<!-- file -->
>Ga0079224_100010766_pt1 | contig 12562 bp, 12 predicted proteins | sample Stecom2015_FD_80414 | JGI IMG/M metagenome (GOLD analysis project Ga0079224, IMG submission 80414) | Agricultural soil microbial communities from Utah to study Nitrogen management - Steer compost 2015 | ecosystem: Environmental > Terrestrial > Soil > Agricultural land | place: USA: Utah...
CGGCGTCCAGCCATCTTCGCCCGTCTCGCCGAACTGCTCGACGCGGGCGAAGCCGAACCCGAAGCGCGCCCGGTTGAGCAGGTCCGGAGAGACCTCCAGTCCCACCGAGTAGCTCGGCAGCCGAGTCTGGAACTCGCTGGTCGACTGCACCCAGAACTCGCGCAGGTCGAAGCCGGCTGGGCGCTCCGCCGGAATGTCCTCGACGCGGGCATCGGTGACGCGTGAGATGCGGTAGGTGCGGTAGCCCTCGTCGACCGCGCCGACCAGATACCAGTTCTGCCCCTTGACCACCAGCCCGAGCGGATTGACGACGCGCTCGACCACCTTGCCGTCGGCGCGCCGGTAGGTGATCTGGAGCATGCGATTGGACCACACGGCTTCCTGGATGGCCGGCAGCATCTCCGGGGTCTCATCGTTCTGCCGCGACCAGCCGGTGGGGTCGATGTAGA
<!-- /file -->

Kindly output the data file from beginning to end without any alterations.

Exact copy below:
>Ga0079224_100010766_pt1 | contig 12562 bp, 12 predicted proteins | sample Stecom2015_FD_80414 | JGI IMG/M metagenome (GOLD analysis project Ga0079224, IMG submission 80414) | Agricultural soil microbial communities from Utah to study Nitrogen management - Steer compost 2015 | ecosystem: Environmental > Terrestrial > Soil > Agricultural land | place: USA: Utah...
CGGCGTCCAGCCATCTTCGCCCGTCTCGCCGAACTGCTCGACGCGGGCGAAGCCGAACCCGAAGCGCGCCCGGTTGAGCAGGTCCGGAGAGACCTCCAGTCCCACCGAGTAGCTCGGCAGCCGAGTCTGGAACTCGCTGGTCGACTGCACCCAGAACTCGCGCAGGTCGAAGCCGGCTGGGCGCTCCGCCGGAATGTCCTCGACGCGGGCATCGGTGACGCGTGAGATGCGGTAGGTGCGGTAGCCCTCGTCGACCGCGCCGACCAGATACCAGTTCTGCCCCTTGACCACCAGCCCGAGCGGATTGACGACGCGCTCGACCACCTTGCCGTCGGCGCGCCGGTAGGTGATCTGGAGCATGCGATTGGACCACACGGCTTCCTGGATGGCCGGCAGCATCTCCGGGGTCTCATCGTTCTGCCGCGACCAGCCGGTGGGGTCGATGTAGA